Bitter Water

bitterwater

“Then Moses led the people of Israel away from the Red Sea, and they moved out into the desert of Shur. They traveled in this desert for three days without finding any water. 23 When they came to the oasis of Marah, the water was too bitter to drink. So they called the place Marah (which means “bitter”).

24 Then the people complained and turned against Moses. “What are we going to drink?” they demanded. 25 So Moses cried out to the Lord for help, and the Lord showed him a piece of wood. Moses threw it into the water, and this made the water good to drink.

It was there at Marah that the Lord set before them the following decree as a standard to test their faithfulness to him.”

In this brief narration we have a graphic portrait of the condition of many within the Church today. The situation is becoming critical and its effects are devastasting. Some call it ‘crossless Christianity,’ ‘cheap grace’ or the ‘new cross.’ The writer of Exodus 15 calls it ‘bitter water.’

The children of Israel had begun to murmur. They demanded water for the long and hot journey through the Sinai desert. Coming to the ‘springs of Marah’ they basically undrinkable and bitter.

Mosrs responds directly to directly quell this potential rebellion. He begins to cry out to the Lord (what else can you do?) and begs the Lord for wisdom. He must know the next step.  “So Moses cried out to the Lord for help,” There was a tree, a piece of wood, and when that wood was tossed into the waters, the water were made sweet.

Today– people are waiting— searching for water. And never, ever has there been such a desperate search. They stampede to any new well on the horizon, and they search for anything on the horizon. Any well will do. Some will seek there lives away, only to perish at the ‘end.’ They’re chasing a mirage.

The Church is to be a well, an oasis in a dry and desperate land. But the water is becoming ‘bitter.’ We have defiled it with ‘sin and self.’ Friends, please understand— the ‘bitterness’ of our ‘uncrucified’ flesh was polluted our wells. We have poisoned our selves.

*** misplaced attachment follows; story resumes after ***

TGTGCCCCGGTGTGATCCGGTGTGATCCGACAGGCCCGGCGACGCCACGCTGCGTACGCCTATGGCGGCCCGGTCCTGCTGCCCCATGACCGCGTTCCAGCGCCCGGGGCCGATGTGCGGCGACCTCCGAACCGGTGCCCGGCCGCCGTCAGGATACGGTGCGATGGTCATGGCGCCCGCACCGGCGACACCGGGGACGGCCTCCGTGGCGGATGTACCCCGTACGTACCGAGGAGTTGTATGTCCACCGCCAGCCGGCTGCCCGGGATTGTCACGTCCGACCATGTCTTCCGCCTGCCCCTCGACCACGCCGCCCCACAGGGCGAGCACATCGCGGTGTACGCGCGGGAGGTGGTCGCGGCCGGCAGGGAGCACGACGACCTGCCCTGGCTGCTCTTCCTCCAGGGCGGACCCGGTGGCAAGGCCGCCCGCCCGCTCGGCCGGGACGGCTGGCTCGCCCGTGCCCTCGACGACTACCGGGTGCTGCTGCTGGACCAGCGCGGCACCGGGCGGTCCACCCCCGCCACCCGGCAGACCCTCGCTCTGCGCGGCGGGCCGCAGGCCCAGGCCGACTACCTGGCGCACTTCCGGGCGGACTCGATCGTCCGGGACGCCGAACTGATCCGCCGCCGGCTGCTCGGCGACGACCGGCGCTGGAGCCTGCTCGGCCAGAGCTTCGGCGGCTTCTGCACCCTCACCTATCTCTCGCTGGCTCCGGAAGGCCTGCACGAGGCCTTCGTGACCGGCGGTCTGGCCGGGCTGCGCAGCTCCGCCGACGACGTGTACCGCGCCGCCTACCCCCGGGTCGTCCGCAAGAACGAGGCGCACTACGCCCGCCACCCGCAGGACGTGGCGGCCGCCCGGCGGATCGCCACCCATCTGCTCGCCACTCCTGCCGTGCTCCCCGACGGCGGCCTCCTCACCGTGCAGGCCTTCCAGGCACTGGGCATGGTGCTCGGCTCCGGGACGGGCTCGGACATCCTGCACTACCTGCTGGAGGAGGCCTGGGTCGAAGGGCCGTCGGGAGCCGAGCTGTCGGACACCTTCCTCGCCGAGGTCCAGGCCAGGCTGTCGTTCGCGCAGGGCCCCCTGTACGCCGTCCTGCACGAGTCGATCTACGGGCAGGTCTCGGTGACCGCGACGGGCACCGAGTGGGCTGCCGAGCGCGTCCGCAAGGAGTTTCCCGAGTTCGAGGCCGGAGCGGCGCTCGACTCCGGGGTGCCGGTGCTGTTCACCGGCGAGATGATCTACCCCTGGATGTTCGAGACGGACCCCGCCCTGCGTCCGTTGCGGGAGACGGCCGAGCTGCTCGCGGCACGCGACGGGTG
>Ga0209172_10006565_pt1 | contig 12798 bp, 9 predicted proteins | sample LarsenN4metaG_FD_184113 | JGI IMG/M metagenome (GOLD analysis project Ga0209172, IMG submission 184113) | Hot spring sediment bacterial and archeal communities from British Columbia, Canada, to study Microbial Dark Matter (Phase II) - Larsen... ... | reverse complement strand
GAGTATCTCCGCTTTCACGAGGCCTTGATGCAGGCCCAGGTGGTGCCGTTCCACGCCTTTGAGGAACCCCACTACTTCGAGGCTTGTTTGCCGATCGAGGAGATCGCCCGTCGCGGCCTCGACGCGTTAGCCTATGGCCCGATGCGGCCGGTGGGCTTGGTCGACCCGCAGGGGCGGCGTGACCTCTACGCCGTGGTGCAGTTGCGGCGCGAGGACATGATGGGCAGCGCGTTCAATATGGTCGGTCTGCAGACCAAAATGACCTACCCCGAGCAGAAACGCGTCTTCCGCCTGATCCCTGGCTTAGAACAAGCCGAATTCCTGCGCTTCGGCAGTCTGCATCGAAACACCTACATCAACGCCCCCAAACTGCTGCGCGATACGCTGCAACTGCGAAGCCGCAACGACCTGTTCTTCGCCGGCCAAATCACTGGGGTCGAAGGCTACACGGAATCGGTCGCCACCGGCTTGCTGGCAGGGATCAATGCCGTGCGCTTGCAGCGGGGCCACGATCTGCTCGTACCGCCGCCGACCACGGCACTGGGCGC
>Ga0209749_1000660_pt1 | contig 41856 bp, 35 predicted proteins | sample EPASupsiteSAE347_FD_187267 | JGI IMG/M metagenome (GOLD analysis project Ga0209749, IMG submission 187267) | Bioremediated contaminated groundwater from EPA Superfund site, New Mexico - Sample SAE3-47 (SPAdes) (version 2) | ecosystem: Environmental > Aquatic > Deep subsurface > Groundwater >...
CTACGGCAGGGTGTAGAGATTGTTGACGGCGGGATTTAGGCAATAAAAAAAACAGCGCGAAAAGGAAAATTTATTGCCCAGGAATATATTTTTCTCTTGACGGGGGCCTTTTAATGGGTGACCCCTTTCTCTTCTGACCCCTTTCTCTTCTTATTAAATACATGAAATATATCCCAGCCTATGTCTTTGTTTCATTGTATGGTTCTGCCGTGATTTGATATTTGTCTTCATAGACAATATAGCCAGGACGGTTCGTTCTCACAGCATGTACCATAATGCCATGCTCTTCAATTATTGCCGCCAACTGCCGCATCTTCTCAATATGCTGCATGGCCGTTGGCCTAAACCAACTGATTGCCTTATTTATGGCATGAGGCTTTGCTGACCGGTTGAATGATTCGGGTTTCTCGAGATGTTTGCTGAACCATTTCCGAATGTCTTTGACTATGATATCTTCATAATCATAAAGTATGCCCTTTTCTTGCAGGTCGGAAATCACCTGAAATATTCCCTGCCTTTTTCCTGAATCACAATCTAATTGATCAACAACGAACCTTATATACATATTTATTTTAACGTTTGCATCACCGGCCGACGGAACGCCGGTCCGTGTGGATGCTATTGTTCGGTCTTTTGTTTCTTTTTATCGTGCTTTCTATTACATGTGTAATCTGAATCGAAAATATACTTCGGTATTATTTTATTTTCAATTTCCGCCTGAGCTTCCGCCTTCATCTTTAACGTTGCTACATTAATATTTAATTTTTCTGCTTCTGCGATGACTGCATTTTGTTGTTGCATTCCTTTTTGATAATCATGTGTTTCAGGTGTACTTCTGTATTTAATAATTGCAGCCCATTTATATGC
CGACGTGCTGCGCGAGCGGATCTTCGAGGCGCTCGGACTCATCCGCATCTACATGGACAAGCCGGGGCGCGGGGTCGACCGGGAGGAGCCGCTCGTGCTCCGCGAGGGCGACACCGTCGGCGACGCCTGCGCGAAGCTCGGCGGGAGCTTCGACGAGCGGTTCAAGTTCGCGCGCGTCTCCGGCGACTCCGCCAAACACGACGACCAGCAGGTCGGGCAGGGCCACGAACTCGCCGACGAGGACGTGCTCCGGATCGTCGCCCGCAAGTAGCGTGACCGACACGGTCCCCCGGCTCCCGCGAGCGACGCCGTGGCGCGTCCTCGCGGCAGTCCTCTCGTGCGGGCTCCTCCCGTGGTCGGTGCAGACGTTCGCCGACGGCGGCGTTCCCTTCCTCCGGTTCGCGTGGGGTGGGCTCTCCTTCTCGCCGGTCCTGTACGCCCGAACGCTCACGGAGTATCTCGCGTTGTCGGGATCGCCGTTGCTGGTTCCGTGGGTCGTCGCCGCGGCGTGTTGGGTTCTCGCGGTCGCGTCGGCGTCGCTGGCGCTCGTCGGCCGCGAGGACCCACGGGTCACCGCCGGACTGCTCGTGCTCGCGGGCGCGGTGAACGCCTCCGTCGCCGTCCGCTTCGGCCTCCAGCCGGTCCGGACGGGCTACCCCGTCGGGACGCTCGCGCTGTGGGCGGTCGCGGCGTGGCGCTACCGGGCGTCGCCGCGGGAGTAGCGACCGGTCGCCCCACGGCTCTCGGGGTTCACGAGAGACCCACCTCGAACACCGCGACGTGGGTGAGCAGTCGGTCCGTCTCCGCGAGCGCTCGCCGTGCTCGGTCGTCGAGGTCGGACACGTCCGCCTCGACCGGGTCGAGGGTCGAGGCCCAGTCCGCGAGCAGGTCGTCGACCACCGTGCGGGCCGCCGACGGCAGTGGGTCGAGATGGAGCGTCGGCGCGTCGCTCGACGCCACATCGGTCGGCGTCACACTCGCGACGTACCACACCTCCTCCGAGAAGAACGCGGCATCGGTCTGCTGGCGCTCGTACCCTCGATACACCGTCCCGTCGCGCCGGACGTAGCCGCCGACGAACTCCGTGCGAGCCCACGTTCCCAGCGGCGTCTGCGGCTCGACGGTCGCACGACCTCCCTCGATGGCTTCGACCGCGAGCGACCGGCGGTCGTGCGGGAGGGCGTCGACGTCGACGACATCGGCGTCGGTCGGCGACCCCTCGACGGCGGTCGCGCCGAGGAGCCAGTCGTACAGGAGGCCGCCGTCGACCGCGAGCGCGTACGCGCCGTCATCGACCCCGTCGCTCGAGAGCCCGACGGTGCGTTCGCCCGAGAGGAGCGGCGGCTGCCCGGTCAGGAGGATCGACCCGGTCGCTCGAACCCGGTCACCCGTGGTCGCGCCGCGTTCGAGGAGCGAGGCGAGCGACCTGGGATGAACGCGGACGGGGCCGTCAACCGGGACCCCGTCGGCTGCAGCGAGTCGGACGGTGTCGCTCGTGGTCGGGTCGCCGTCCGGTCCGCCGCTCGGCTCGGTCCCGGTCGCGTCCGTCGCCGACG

We need ‘the cross.’ It is a sweet source fo our ‘bitterness.’ We must return to ‘the old rugged cross.’ We need to embrace its cruelty again. Jesus, himself said this: “Whoever doesn’t bear his cross, and follow me cannot be my disciple.’  Those who followed after Him needed no preacher to interpret. Rome had a nasty habit of executing her criminals publicly. Everyone who had listened to Jesus Christ had seen people crucified. One Roman general, after suppressing a Jewish rebellion crucified 2,000 men at one time. The roads into Jerusalem were lined with crosses of dying men.

Every man and woman could see the terrible price of resisting Rome. This would result in death, and there are no halfway about it. A cross is a radical thing. There is nothing ‘halfway’ about it. It demands ‘no less than all.” A cross was a radical thing thing.

The Cross is in danger of being misinterpreted’ today. Somehow, our cross is somehow different. It seems softer, and more padded, it doesn’t rub us the wrong way.” It allows us much: our favorite habits, our prideful ways, and our self-centered ways. It would seem that what we call ‘our cross’ has a built-in ‘life-support’ system that keeps our old man alive just a little bit longer.

The Cross was an intensely radical thing. It demanded no less than everything.

“Dear brothers and sisters, pattern your lives after mine, and learn from those who follow our example. 18 For I have told you often before, and I say it again with tears in my eyes, that there are many whose conduct shows they are really enemies of the cross of Christ. 19 They are headed for destruction. Their god is their appetite, they brag about shameful things, and they think only about this life here on earth.”

Philippians 3:17-19

There were those who opposed ‘the cross.’ But they didn’t oppose Christ— but were enemies of the cross. They loved and admired Jesus– they would sing and worship, but well, the cross was a different story. They refused to pick theirs up. They don’t want the ‘real’ cross, but will easily slip into ‘holiness’. They are really religious, but in a ‘crossless’ sort of way.